Political interests grow with age
It's not about being a Republican or a Democrat right now for Andrew Cameron; it's about being informed and taking the opportunity to learn.
Cameron, 19, is a 2006 Lansing High graduate who has had many opportunities in the past year to meet some the country's most influential politicians during the ever-growing and heated 2008 presidential race.
While attending Creighton University in Omaha, Neb., Cameron has found himself across the river in Iowa, where many presidential hopefuls have focused their attention in preparation for the first-in-the-nation presidential caucuses.
Cameron said he felt lucky to be going to school at Creighton and able to take advantage of its close proximity to so much political activity. It's not every day someone gets the chance to hear people like Rudolph Giuliani, R-N.Y., and Sen. Barack Obama, D-Ill., speak in person, Cameraon said.
Even though Cameron chose pre-med rather than political science for a major, it hasn't stopped his interest in politics.
"I feel it's my responsibility as the younger generation to know what's going on around the country," he said. "It's fascinating to see the leaders of our country in person."
Growing up, Cameron can remember watching the president on television, but now he said he is getting of the age where he can understand issues and wants to learn more about the way national policies take hold in the United States.
Cameron is technically part of the College Republicans group but said he was more in the middle ground and planned to get on the mailing list of the Young Democrats. He said he liked informing himself about both sides on an issue before making an opinion.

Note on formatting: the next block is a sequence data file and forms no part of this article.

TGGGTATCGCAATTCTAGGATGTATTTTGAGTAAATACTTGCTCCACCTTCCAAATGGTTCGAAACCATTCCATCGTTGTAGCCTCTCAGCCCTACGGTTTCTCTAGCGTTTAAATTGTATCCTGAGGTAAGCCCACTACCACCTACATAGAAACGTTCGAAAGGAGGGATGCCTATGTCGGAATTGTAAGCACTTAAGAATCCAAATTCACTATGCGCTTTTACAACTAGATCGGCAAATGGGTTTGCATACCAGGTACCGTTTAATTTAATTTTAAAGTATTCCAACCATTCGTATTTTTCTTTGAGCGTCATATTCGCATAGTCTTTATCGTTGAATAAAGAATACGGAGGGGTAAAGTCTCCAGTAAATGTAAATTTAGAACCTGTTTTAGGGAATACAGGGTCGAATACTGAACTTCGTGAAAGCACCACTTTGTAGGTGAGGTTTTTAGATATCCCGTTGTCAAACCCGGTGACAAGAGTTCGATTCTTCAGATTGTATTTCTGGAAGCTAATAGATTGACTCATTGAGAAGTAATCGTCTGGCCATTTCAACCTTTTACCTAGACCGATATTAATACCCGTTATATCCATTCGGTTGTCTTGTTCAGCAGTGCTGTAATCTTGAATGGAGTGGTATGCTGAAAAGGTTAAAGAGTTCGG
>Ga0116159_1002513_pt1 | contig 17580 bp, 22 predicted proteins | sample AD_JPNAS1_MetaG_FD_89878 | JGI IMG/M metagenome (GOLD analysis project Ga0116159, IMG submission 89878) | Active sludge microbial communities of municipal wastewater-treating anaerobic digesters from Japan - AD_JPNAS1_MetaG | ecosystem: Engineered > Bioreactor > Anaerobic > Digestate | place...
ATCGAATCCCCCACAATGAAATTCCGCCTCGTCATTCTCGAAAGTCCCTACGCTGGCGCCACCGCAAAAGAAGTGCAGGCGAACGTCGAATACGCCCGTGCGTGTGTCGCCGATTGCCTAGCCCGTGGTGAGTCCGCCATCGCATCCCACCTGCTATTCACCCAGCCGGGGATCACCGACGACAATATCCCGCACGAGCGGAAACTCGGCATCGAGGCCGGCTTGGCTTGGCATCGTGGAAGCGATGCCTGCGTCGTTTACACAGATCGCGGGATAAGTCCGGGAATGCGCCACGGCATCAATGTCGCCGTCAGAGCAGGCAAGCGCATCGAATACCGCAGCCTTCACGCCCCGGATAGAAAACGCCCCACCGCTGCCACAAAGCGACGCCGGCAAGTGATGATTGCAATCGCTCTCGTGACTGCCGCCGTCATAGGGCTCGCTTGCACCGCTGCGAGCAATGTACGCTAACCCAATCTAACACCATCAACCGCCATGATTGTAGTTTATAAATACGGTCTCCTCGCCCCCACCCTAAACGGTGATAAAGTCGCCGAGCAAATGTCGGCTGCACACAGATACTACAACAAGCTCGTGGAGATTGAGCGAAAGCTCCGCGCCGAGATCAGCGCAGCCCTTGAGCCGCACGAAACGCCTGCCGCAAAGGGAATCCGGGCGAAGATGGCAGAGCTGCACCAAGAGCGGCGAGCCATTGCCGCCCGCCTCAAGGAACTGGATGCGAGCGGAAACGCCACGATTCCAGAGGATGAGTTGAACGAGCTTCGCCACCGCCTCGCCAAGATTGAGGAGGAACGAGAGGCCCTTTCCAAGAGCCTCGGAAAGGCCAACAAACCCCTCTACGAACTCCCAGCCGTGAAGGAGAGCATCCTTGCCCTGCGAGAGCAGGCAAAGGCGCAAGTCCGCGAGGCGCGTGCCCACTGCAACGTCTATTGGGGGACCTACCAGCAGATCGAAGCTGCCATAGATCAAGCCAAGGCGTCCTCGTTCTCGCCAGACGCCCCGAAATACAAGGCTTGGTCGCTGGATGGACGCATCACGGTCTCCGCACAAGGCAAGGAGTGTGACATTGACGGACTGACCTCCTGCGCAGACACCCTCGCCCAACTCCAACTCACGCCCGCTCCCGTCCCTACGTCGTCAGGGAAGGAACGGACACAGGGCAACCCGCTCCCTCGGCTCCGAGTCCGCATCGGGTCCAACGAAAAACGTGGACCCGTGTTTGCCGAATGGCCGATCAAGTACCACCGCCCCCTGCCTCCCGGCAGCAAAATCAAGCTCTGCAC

During his visits to Iowa, Cameron heard Obama speak during a public forum. Cameron said there were hundreds of people attending the high-energy event.
When Giuliani, the former New York mayor, came to speak, Cameron actually worked the event and helped with setting up and taking down the private-invitation site. He sat front and center during the speech, but the best part came afterward when Giuliani came to meet the people who helped at the event.
Cameron said it was great hearing such major candidates from both sides speak but said he was surprised by their similarities. Both were more conservative on some issues but there were other issues when they both took a liberal stance on, he said.
He's heard that Mitt Romney, R-Mass., and Hilary Clinton, D-N.Y., also have plans to visit Iowa to speak, which Cameron said he is sure to attend. He would also like to see some of the candidates that are not considered by many as forerunners.
It's too far away to say whom Cameron will support when it comes time to vote, but until then, he said he looks forward to more opportunities to learn from the people who influence so many aspects of the country.